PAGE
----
“The reason for it is the 200-
member jury panel, and we do not
have the courtroom space,” said
Jean Bloomingdale, administrative
secretary for the criminal district
courts in San Antonio.
She said jury selection had never
been held outside the courthouse be
A 200-member jury pool is unusu
ally large, she said. The court usually
calls 100 potential jurors for capital
murder trials and 42 for regular
criminal cases.
The defendants, named in a No
vember grand jury indictment, in
clude Autumn Hills President Rob
ert Gay, 58; Ron Pohlmeyer, 41;
Mattie Locke, 42, a nursing consul
tant; Virginia Wilson, 02, formerad-
ministrator of the nursing home;
and Cassandra Canlas, 31, former
director of nursing services at the
nursing home.
An investigation into the nursing
home began after David Marks, a
former Galveston County assistanl
district attorney, read reports pre- |
pared by state nursing home inspec
The reports described how el
derly patients were left for days in
their own waste, how their bedsores
and other afflictions were ignored
and how they were beaten and
The indictments against the de
fendants allege failure to providt
adequate care, nutrition, media
tions, bathing facilities and other
needs for the patients.
The charges also allege the de- !
fendants falsified records.
Official says win due to position on issues
Associated Press
HOUSTON — Republican Eu
gene R. Haney edged out Democrat
Walter Hinojosa in a special run-off
election for a vacant state house seat
representing north Houston.
Haney, 33, will fill the District 140
house seat vacated when Democrat
Gene Green was elected to the state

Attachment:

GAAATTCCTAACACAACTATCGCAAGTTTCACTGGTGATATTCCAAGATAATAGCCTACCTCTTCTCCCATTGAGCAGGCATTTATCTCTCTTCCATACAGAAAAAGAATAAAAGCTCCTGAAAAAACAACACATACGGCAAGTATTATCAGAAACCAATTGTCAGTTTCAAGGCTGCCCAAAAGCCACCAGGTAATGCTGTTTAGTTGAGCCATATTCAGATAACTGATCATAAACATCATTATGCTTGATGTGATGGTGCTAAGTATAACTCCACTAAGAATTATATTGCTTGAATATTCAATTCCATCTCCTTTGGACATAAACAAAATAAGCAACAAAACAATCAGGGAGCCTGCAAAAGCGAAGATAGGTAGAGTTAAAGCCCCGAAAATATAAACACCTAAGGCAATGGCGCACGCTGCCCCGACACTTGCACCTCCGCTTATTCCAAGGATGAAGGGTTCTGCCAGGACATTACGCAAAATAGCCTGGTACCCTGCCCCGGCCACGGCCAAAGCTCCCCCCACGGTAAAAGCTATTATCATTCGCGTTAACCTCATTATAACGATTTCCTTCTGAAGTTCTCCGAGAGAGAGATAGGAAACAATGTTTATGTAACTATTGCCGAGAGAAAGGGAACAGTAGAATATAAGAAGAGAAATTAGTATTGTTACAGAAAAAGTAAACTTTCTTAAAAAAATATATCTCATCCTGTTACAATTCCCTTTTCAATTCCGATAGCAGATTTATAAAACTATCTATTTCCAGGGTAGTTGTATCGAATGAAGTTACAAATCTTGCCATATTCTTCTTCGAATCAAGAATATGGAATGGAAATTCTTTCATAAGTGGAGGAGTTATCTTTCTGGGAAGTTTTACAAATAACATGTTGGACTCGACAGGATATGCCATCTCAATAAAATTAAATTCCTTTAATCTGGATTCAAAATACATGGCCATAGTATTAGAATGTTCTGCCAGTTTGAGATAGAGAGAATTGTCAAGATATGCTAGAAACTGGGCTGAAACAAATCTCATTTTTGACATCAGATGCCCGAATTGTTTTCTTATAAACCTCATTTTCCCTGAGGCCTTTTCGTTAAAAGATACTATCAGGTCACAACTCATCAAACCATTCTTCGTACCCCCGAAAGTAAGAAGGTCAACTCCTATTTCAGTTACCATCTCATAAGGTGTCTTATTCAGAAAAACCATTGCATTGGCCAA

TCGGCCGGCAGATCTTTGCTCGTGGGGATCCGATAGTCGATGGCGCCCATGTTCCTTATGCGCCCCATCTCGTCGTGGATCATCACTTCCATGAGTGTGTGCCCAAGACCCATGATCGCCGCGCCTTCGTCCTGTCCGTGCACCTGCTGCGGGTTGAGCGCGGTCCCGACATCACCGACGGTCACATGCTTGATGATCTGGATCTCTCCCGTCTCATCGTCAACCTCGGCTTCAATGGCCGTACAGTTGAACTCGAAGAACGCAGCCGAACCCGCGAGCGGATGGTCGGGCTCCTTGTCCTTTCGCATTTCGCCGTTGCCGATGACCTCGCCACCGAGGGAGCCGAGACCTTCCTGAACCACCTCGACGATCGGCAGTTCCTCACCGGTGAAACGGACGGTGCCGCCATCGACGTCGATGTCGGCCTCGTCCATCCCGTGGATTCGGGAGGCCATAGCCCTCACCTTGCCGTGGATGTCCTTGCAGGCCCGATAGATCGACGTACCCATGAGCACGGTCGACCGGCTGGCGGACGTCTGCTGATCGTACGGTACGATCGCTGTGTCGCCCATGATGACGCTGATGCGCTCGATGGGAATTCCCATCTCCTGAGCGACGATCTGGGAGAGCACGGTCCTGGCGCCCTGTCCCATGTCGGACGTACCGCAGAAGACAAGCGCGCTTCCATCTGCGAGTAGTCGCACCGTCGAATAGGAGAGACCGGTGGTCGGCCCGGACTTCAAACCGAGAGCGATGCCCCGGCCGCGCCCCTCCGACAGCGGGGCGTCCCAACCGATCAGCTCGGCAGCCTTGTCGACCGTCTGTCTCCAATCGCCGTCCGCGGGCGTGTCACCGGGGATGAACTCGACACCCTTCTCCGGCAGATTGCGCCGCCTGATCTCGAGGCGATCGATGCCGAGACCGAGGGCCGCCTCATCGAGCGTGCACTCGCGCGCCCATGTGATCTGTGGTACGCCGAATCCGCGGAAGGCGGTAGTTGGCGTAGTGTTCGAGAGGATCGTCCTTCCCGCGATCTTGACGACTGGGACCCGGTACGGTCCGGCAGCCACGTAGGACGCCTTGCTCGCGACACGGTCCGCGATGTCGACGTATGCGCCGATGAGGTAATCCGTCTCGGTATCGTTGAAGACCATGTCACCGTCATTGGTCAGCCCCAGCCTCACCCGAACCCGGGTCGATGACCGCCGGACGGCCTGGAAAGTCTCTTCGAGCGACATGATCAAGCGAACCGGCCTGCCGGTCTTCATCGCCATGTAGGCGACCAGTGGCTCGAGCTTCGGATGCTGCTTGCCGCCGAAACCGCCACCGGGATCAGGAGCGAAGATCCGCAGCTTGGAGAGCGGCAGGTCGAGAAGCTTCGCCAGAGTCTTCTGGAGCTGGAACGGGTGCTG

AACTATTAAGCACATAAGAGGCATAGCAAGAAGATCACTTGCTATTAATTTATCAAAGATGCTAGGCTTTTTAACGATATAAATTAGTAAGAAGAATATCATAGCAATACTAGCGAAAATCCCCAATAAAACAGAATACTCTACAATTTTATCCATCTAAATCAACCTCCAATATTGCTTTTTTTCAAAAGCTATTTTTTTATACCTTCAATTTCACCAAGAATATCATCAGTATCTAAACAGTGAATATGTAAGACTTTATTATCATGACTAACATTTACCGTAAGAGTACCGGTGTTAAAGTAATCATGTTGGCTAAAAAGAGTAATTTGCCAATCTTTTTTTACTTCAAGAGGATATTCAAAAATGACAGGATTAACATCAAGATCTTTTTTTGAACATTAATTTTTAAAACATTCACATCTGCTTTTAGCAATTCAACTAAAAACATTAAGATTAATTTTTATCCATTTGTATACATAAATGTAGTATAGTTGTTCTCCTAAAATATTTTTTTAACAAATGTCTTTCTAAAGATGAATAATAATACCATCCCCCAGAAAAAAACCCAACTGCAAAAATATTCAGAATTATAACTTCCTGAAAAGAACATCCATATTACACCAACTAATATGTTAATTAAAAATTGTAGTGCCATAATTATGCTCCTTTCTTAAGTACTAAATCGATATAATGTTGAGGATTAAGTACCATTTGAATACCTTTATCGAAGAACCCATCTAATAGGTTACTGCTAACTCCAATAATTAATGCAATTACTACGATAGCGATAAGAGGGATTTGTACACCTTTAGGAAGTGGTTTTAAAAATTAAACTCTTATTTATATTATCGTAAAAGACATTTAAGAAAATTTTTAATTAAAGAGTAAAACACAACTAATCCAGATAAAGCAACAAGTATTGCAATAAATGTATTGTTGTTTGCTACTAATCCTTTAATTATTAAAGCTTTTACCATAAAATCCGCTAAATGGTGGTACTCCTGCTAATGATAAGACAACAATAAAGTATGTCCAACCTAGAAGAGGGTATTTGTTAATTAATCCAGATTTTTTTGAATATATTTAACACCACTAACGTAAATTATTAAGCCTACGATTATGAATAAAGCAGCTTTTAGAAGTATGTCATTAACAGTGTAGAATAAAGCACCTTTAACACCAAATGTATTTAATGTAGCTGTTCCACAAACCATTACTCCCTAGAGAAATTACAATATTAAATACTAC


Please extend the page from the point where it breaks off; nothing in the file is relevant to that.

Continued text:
Senate. Haney probably will have to
run again to participate in a legis
lative session since the Legislature
doesn’t convene again in regular ses
sion until after the May primary.
Only 8 percent of the registered
voters in the district turned out for
Saturday’s election. Haney, an insur
ance salesman, grabbed 1,514 or
54.4 percent of the votes. Hinojosa,
a former school teacher, collected
1,270 or 45.6 percent of the votes.
Haney attributed his victory to his
strong stand on moral issues.
“The moral issues are very impor
tant to the people of this district,” he
said. “This district led the fight
against massage parlors. We made a
clear-cut stand on these issues, on
abortion, on pornography.”
Saturday’s election followed an
Aug. 10 special election when nei
ther candidate out of a slate of seven
received a majority of the votes.
In that election, Hinojosa carried
25 percent of the votes to Haney’s 19
Since then, Hinojosa, 35, has been
pounded with charges that he had
not lived in the district long enough
to run for office and also that he had
failed to mention he was fired from
his job as a teacher in the Houston
Independent School District.
He now- works for the Texas Fed
eration of Teachers in Houston.
Hinojosa maintained that his resi
dency was established in the districl
and said he had filed a lawsuit seel
ing to regain his HISDjob.
Throughout the campaign, Hino
josa stressed the need for educatio
nal improvements as well as greater
local control over government pro